Last week, the House Committee on the Judiciary passed a bill that would expand the federal definition of so-called hate crime to add homosexuals and people confused about their gender to the list of protected classes. The committee’s Democrats voted for the bill, and Republicans voted against it. The bill is on its way to the full House.
Rev. Lou Sheldon of the Traditional Values Coalition said he watched the committee hearing on the bill. One Republican tried to add unborn babies to the list of protected classes. Others attempted to add military personnel, senior citizens, and homeless people to the list, but Democrats rejected the amendments. A Republican asked for a definition of “sexual orientation” and “gender identity,” and Democrats refused to define the terms or add clarifying language to the bill.
The whole discussion of protected classes is silly, and one would hope Republicans were trying to make a point. Military personnel or old people or homeless people or any group should not be protected above anyone else, but there was no justification for Democrats to refuse to add these classes. Why are homosexuals and gender-confused people more worthy of protection than members of those groups?
A so-called hate crime is a crime motivated by prejudice or bias, crimes for which penalties already exist. All crimes are hate crimes, whether they’re committed against a black person, a person who sleeps with someone of the same sex, a black person who sleeps with someone of the same sex – you get the picture.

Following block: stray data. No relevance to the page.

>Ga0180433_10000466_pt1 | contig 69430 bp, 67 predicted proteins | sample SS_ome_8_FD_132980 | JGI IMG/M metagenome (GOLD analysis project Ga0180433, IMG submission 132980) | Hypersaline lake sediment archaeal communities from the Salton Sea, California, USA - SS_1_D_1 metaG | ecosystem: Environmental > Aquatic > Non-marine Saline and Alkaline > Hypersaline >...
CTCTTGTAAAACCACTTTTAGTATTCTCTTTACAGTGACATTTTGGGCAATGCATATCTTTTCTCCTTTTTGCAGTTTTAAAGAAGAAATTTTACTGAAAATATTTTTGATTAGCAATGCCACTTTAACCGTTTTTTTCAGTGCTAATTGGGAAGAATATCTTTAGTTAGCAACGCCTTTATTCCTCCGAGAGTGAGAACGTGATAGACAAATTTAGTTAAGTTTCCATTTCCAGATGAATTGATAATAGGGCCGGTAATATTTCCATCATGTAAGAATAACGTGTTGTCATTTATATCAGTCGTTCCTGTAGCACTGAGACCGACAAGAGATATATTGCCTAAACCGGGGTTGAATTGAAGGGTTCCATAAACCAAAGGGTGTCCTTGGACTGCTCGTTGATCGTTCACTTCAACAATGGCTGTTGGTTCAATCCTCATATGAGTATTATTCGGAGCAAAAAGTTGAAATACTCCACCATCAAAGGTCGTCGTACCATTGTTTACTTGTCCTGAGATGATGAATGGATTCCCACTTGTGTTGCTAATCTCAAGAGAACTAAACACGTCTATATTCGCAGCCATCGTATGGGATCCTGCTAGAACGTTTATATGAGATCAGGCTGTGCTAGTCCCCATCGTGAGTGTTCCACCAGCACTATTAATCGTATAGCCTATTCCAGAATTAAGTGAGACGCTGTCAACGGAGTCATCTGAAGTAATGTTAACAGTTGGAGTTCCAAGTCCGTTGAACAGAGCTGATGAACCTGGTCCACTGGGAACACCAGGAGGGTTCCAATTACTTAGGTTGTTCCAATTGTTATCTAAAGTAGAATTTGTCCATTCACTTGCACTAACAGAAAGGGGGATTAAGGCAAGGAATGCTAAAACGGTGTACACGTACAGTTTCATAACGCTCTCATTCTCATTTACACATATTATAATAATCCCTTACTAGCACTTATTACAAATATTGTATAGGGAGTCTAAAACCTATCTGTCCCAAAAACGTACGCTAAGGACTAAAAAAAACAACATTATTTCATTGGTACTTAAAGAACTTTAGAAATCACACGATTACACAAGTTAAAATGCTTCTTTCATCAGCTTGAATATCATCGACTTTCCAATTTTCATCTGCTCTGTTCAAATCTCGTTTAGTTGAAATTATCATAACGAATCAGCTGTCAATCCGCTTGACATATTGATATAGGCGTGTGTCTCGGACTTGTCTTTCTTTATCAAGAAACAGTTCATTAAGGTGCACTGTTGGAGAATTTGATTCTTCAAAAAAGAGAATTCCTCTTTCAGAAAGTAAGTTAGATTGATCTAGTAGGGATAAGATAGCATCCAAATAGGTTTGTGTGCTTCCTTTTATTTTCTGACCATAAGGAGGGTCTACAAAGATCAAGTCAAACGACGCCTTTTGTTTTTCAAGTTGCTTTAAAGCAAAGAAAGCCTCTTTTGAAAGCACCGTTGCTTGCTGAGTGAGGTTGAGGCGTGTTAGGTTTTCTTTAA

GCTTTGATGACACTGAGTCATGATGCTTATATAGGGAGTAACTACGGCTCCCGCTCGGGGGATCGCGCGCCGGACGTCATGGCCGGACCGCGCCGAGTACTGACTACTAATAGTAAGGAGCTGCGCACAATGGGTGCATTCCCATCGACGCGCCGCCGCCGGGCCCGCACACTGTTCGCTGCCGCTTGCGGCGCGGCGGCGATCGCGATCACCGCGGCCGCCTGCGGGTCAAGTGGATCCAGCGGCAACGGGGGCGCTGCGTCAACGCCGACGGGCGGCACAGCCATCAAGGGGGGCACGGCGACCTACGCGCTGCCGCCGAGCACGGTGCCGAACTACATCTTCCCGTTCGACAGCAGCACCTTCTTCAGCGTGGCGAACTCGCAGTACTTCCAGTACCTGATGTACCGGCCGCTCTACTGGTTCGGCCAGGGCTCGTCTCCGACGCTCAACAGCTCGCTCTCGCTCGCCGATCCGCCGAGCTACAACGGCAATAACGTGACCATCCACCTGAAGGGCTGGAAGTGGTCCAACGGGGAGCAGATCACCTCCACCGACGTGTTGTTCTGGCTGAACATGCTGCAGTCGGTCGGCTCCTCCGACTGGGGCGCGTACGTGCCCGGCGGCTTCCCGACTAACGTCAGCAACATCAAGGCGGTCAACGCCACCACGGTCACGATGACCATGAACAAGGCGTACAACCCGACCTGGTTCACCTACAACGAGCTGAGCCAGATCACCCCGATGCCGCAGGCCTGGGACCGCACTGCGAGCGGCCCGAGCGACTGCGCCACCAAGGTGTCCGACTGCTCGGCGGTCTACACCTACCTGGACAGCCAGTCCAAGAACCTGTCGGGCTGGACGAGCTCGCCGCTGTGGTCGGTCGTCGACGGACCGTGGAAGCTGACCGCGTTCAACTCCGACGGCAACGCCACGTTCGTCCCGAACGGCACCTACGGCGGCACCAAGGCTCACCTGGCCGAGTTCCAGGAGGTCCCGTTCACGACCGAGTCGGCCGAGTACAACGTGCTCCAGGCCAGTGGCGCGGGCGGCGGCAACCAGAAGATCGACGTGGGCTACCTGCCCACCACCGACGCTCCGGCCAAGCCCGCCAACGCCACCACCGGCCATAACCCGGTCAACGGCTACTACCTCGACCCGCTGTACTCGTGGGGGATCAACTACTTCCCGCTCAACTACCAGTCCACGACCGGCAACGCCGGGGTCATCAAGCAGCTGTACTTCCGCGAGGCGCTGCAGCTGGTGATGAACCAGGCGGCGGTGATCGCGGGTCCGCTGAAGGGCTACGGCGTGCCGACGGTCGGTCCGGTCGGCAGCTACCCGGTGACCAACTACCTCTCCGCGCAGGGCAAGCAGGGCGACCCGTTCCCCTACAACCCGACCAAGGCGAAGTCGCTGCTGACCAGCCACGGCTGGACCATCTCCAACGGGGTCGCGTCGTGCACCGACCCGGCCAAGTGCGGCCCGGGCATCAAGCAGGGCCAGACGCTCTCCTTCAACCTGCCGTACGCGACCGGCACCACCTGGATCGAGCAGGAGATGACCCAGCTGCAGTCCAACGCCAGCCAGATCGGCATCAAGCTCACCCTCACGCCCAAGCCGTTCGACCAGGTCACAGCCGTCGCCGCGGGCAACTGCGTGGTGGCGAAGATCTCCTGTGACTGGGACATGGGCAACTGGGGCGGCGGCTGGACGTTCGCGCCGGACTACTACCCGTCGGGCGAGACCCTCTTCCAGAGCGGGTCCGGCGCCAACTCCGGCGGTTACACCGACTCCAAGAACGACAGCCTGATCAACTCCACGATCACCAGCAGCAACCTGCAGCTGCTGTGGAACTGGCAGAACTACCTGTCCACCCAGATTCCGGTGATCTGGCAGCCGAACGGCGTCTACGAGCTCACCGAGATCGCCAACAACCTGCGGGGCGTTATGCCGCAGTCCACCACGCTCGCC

It is not a crime to hate someone. As unpleasant an emotion as hatred can be, we are free to think whatever we want about any person for any reason. We are not free to injure others whether we hate them for their race or sexual habits or because we want the money in their wallets. One argument hate crime supporters make is that a crime motivated by racial hatred harms those beyond the victim. But crimes not motivated by prejudice or bias also hurt those beyond the victim.
Simply stated, hate crimes are designed to punish thoughts and feelings and to treat people differently based on membership in a group. They are a slippery slope toward suppressing free speech and the free exercise of religion.
Suppose a pastor gave a rousing sermon against the sin of homosexuality and some idiot in the congregation went out and attacked a homosexual. (The Bible does not teach that Christians should kill or attack homosexuals, by the way.) Could that pastor, exercising his freedom of religion, be charged with inciting violence under the federal hate crime statute? Congressman Mike Pence tried to add protections against such a scenario: “Nothing in this section limits the religious freedom of any person or group under the constitution.”
Democrats refused to add the language to the bill. Can you see the slippery slope a little clearer now?
Why this federal-level expanded definition of hate crime is a problem should be obvious. One day in the foreseeable future, preaching the Gospel of Jesus Christ, which is offensive to all unbelievers and considered to be hateful speech by some, will become a hate crime.
La Shawn Barber, outlaw.